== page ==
Classic Who: Invasion of the Dinosaurs & Terror of the Zygons

So, I’m back. A couple of things to start off with:

1) I had another great adventure in Guatemala, and will be blogging about it in due course.

2) After all that worry, Preston North End are in the Championship after all! Internet access was very limited where I was, so I only found out the result of the playoff final a few days afterward. Next season’s going to be a cracker.

So I’ve got a few different things I can blog about, but let’s start off easy with a little more Classic Who, which I watched as I recovered from those long plane journeys. The order in which I’ve been choosing to watch these has been quite haphazard; some might say it would make more sense to just do it in order, but I want to experience the best of Classic Who, and I’ve got some idea of the show’s continuity anyway from background research. Sometimes, it’s just what takes my fancy, but I’ve also been using the list of best episodes as voted for in Doctor Who Magazine. Based on this list, I’m getting up to some Second Doctor adventures which currently don’t exist in video format and can only be experienced via audio, which should be an interesting experience.

Invasion of the Dinosaurs (1974 – Third Doctor with Sarah Jane Smith)

The Doctor and Sarah Jane land in present-day London to find the place almost completely deserted; the area appears to be under martial law, and even more bizarre, prehistoric animals are occasionally materialising in the streets. Operating secretly in London, someone is conducting a dangerous temporal experiment which they believe will save the world – and the Doctor and Sarah soon learn that they can’t trust anyone around them.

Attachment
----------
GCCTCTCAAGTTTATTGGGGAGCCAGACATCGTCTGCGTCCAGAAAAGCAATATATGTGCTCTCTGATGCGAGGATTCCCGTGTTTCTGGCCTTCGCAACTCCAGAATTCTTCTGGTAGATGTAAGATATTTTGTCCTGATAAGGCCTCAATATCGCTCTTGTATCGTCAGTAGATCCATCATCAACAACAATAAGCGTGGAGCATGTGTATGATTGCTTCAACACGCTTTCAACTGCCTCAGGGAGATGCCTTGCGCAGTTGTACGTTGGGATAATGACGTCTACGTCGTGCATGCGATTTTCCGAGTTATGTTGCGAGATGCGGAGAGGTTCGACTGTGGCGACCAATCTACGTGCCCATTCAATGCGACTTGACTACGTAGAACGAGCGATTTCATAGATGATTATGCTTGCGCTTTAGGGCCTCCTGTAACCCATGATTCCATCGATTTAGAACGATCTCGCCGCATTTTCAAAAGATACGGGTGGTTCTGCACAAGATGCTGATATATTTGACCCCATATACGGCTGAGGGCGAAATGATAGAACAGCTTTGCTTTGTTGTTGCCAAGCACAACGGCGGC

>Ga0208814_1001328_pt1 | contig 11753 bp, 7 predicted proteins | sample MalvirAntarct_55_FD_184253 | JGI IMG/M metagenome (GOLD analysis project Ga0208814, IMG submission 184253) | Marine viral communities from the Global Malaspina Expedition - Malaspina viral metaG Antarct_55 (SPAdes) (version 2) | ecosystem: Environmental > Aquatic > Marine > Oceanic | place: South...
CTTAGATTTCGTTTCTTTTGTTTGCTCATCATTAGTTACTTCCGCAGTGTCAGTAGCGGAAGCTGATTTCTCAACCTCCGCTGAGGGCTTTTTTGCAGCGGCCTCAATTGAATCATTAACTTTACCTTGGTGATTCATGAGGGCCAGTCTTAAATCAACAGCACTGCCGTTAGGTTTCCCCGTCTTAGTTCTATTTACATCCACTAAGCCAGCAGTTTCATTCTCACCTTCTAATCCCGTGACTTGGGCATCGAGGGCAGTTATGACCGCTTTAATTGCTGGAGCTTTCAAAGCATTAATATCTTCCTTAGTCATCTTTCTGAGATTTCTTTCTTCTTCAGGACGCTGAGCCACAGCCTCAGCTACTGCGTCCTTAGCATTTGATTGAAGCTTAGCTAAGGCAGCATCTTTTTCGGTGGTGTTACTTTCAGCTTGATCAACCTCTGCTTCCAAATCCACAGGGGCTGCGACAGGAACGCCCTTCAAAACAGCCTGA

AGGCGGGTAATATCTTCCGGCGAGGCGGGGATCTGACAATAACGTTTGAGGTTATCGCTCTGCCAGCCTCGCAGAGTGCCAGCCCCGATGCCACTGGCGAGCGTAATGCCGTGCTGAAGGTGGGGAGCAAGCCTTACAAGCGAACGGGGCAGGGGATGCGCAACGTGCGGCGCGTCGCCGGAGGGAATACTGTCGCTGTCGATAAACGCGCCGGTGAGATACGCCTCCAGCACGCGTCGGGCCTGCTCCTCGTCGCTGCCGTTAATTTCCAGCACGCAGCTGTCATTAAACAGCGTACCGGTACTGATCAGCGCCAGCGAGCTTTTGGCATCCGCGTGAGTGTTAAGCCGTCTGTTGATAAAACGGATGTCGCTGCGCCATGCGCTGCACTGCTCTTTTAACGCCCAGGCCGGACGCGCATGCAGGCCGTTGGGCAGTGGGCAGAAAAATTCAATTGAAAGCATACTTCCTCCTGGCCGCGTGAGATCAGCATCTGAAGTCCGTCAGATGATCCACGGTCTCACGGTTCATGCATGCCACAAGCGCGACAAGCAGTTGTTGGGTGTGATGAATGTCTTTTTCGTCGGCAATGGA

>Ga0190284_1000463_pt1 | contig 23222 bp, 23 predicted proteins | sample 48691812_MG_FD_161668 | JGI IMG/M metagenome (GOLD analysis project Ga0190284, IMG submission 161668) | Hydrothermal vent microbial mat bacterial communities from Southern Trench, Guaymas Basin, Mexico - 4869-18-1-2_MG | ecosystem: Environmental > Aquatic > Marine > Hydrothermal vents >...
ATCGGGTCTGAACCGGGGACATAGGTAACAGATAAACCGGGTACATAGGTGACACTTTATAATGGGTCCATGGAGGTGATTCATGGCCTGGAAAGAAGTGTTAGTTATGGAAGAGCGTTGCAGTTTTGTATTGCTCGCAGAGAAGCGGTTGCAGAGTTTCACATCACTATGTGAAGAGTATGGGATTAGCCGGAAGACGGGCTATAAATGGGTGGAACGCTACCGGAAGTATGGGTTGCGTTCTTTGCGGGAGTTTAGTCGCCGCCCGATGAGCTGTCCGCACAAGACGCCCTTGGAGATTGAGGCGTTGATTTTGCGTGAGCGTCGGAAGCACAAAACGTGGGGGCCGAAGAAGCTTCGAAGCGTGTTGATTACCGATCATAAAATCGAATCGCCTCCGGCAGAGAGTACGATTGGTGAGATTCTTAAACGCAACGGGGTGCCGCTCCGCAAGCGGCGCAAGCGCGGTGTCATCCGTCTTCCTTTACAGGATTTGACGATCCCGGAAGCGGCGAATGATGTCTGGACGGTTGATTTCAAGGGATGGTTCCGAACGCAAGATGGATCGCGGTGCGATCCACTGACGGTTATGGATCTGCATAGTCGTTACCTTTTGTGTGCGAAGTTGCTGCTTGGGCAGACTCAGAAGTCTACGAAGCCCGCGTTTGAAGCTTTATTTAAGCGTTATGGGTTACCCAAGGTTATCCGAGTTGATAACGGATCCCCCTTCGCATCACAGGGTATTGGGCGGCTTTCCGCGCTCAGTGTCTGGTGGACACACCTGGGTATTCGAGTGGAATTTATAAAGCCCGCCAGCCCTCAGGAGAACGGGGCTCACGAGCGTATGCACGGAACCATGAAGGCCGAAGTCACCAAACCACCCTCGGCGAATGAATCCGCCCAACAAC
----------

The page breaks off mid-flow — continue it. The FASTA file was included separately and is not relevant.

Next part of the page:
This one is quite a mixed bag. Some things work really well, such as the eeriness of the empty London that the Doctor and Sarah initially arrive in. The Third Doctor possesses his usual class while also providing a few comedic moments – for example, putting on a common accent while staging a fight with another prisoner. Jon Pertwee and Elisabeth Sladen have brilliant chemistry, such as in their photo session after being captured by the soldiers; even when the Doctor is rude to Sarah, she just takes it in good humour. There’s also an interesting twist about halfway through as Sarah suddenly finds herself onboard a spaceship; this is pretty unsettling too, as the attitudes of the people onboard – cheerful and courteous, but unwilling to accept any dissension – feel rather cult-like.

There are more elements, however, that let things down. The appeal of seeing dinosaurs wandering about in an urban environment is really all the creatures have going for them; their appearance and movements look pretty terrible even by the standards of the time, as does the super-imposing of dinosaurs and actors that occurs in some scenes. The first creature encounter sees a pterodactyl attacking the Doctor and Sarah in a garage; with the fakeness of the pterodactyl, and Sarah’s screaming, it feels like something out of an old horror film where the damsel is attacked by a vampire bat on a string. The battle between a T Rex and Apatosaurus, which sees the two combatants slowly wandering over and nudging their heads against each other, is also laughable. I can’t really say that even these special effects seriously detract from the overall story, however; they even provide a little extra fun to the experience.